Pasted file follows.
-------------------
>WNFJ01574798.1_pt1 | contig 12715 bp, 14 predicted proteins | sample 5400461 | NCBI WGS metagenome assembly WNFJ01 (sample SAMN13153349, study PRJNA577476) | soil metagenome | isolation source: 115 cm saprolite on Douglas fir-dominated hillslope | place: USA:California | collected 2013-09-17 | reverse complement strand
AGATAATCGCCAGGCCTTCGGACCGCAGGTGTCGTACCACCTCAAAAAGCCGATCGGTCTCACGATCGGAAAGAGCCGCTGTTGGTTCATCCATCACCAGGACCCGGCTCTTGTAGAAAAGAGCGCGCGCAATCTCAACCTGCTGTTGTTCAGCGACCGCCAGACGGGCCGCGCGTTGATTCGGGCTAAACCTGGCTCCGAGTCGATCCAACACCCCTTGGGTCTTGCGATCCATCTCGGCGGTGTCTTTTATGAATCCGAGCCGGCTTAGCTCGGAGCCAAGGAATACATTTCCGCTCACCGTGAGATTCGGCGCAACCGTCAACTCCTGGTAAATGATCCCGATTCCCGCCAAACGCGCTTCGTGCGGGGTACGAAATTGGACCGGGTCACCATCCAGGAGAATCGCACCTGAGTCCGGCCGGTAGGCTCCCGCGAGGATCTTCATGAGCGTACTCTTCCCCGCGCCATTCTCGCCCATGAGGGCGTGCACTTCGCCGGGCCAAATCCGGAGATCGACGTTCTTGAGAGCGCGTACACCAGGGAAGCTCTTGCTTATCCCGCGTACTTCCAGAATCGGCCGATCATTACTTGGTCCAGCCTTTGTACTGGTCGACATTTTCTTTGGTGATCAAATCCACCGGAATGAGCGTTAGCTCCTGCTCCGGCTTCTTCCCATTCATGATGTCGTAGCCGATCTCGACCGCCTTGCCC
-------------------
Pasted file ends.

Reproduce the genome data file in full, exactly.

>WNFJ01574798.1_pt1 | contig 12715 bp, 14 predicted proteins | sample 5400461 | NCBI WGS metagenome assembly WNFJ01 (sample SAMN13153349, study PRJNA577476) | soil metagenome | isolation source: 115 cm saprolite on Douglas fir-dominated hillslope | place: USA:California | collected 2013-09-17 | reverse complement strand
AGATAATCGCCAGGCCTTCGGACCGCAGGTGTCGTACCACCTCAAAAAGCCGATCGGTCTCACGATCGGAAAGAGCCGCTGTTGGTTCATCCATCACCAGGACCCGGCTCTTGTAGAAAAGAGCGCGCGCAATCTCAACCTGCTGTTGTTCAGCGACCGCCAGACGGGCCGCGCGTTGATTCGGGCTAAACCTGGCTCCGAGTCGATCCAACACCCCTTGGGTCTTGCGATCCATCTCGGCGGTGTCTTTTATGAATCCGAGCCGGCTTAGCTCGGAGCCAAGGAATACATTTCCGCTCACCGTGAGATTCGGCGCAACCGTCAACTCCTGGTAAATGATCCCGATTCCCGCCAAACGCGCTTCGTGCGGGGTACGAAATTGGACCGGGTCACCATCCAGGAGAATCGCACCTGAGTCCGGCCGGTAGGCTCCCGCGAGGATCTTCATGAGCGTACTCTTCCCCGCGCCATTCTCGCCCATGAGGGCGTGCACTTCGCCGGGCCAAATCCGGAGATCGACGTTCTTGAGAGCGCGTACACCAGGGAAGCTCTTGCTTATCCCGCGTACTTCCAGAATCGGCCGATCATTACTTGGTCCAGCCTTTGTACTGGTCGACATTTTCTTTGGTGATCAAATCCACCGGAATGAGCGTTAGCTCCTGCTCCGGCTTCTTCCCATTCATGATGTCGTAGCCGATCTCGACCGCCTTGCCC